Prize Essay, 1929
War is won by holding on or driving off, not by successful running away.—Mahan
Many changes have taken place since our existing battleships were designed. Not only have our pre-war ideas of the value of speed faced the test of actual battle, but we have had time to find and digest the facts concerning these engagements. The lessons to be drawn, although startling, lost most of their effect due to the slowness with which the truth appeared. Furthermore, the situation has been altered by the advent of new weapons and the improvement of old ones, by the Washington treaty, and by actually testing the protection of one of our latest ships, the incomplete Washington. It is only by a careful examination of the entire problem that one realizes how much it has been changed. This subject is again of interest since in less than three years, we resume the building of battleships. In the following Paragraphs, an earnest effort is made to avoid preconceived ideas and to view conditions as they actually exist today.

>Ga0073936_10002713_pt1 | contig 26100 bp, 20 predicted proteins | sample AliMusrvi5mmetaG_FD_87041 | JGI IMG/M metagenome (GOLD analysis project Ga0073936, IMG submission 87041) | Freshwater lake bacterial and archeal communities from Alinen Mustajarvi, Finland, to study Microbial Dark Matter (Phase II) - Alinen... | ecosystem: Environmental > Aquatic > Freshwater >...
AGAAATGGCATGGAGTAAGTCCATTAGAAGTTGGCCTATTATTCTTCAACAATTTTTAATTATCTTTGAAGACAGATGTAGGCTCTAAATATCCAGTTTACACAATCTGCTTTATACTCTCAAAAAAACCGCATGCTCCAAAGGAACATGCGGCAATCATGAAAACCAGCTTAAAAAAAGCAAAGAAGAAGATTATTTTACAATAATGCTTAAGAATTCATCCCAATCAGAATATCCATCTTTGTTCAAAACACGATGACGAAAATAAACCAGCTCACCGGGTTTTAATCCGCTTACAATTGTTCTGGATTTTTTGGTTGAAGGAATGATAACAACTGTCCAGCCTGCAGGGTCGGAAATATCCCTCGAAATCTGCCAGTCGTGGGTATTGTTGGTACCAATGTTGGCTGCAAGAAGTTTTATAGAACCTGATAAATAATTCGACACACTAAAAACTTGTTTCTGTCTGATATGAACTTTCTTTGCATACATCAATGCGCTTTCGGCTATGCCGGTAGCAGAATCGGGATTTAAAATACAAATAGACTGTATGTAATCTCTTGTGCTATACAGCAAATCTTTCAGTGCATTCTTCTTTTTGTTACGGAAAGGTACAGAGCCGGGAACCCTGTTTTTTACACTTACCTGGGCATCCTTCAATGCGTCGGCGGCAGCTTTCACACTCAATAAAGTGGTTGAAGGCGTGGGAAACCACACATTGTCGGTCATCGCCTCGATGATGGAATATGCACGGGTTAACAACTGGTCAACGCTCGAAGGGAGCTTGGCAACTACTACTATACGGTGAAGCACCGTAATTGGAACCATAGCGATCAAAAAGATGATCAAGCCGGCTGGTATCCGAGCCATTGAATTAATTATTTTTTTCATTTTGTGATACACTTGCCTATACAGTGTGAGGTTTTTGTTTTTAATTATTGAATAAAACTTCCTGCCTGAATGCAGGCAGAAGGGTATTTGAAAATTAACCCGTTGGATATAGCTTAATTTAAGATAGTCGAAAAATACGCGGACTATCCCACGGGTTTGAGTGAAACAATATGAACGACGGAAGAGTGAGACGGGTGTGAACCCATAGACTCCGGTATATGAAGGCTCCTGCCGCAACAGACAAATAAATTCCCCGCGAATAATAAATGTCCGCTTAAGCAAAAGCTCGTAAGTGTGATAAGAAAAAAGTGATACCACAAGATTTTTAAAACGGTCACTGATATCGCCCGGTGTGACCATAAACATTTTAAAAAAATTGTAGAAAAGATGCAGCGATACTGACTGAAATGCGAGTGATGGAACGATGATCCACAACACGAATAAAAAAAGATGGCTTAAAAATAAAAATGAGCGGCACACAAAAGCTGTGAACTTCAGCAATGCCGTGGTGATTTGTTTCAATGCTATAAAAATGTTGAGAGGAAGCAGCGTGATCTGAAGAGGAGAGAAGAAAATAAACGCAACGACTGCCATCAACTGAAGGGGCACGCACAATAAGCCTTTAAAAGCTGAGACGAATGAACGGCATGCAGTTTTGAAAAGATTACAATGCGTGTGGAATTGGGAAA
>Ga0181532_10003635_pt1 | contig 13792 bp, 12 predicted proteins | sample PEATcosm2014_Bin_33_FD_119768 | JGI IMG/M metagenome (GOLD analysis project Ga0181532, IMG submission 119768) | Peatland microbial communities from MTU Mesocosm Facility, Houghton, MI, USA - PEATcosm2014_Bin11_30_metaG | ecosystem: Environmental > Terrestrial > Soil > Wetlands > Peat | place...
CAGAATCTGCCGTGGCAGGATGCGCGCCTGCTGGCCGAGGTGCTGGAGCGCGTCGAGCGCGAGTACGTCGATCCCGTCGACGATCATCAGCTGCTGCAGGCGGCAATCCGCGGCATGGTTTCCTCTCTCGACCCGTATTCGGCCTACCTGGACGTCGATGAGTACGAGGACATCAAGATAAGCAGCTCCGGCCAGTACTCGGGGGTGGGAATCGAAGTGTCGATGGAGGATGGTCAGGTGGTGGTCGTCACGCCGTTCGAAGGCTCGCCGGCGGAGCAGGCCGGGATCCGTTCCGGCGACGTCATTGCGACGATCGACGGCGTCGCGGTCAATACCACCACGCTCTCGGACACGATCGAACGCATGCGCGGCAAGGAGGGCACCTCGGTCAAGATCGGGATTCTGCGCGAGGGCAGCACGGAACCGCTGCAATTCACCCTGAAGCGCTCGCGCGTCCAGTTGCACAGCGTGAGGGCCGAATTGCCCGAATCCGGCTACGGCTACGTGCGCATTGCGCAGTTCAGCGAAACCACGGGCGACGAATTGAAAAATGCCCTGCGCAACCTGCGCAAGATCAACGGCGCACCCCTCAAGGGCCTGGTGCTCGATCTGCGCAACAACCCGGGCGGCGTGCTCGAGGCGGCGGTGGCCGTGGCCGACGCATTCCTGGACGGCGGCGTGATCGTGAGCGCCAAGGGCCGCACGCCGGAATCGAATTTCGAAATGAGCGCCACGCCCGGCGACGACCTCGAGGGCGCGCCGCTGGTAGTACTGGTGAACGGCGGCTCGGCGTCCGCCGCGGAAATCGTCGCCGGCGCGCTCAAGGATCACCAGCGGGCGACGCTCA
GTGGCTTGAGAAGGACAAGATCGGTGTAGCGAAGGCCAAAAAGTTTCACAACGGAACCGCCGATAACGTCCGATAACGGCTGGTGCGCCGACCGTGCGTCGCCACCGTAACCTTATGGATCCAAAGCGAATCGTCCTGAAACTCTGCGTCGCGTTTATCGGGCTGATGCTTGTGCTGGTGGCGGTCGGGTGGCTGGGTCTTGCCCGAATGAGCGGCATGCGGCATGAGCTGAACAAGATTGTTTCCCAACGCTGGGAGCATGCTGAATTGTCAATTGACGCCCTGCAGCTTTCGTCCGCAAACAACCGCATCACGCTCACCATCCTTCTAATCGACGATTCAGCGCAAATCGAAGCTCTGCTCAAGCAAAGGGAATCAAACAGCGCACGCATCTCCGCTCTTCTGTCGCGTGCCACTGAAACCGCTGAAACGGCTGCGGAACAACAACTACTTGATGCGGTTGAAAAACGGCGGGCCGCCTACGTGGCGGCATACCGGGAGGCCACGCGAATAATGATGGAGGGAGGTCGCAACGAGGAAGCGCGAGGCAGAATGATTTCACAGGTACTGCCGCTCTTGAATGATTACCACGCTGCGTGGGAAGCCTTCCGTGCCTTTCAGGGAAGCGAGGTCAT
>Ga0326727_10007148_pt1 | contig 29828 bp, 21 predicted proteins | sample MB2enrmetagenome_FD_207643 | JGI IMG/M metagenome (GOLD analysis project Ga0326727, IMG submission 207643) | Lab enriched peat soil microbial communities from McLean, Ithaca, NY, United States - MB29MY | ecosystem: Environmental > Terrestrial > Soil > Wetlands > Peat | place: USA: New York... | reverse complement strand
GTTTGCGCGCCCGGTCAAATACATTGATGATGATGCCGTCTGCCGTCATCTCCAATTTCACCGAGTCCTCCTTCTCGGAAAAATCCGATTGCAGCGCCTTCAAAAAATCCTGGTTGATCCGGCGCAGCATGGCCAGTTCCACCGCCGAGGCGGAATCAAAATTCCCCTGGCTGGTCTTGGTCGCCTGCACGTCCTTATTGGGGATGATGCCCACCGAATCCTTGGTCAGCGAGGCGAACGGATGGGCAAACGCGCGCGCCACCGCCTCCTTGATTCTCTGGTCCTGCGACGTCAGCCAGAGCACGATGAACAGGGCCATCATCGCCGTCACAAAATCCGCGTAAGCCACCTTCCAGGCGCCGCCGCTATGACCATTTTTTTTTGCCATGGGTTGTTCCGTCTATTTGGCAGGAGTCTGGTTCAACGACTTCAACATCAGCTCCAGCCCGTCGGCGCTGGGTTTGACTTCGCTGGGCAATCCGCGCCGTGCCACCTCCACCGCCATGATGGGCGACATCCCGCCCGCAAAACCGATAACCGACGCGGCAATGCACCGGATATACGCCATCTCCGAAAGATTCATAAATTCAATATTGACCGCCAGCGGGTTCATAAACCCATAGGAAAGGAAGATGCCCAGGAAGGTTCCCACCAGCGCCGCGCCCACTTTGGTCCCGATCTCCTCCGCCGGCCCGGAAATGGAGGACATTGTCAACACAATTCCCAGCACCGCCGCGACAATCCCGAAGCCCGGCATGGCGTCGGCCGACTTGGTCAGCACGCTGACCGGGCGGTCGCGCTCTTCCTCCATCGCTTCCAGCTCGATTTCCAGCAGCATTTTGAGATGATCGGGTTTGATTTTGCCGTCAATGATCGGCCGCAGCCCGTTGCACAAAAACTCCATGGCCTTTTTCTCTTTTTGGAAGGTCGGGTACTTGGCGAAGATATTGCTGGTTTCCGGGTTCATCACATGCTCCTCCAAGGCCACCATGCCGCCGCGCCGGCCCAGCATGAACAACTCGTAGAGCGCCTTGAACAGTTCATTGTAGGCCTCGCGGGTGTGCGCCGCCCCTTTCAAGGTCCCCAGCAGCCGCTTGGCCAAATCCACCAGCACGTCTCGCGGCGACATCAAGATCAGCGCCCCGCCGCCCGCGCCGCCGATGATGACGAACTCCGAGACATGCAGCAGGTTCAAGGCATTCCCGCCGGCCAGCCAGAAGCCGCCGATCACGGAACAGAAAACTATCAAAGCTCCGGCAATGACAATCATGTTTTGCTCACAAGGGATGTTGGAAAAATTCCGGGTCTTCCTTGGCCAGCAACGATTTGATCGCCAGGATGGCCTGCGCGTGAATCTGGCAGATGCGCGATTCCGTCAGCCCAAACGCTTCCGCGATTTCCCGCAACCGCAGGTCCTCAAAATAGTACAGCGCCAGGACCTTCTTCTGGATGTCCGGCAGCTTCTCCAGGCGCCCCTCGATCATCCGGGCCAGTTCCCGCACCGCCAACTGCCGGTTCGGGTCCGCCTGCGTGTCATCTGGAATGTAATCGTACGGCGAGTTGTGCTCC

THE PRESENT VALUE OF SPEED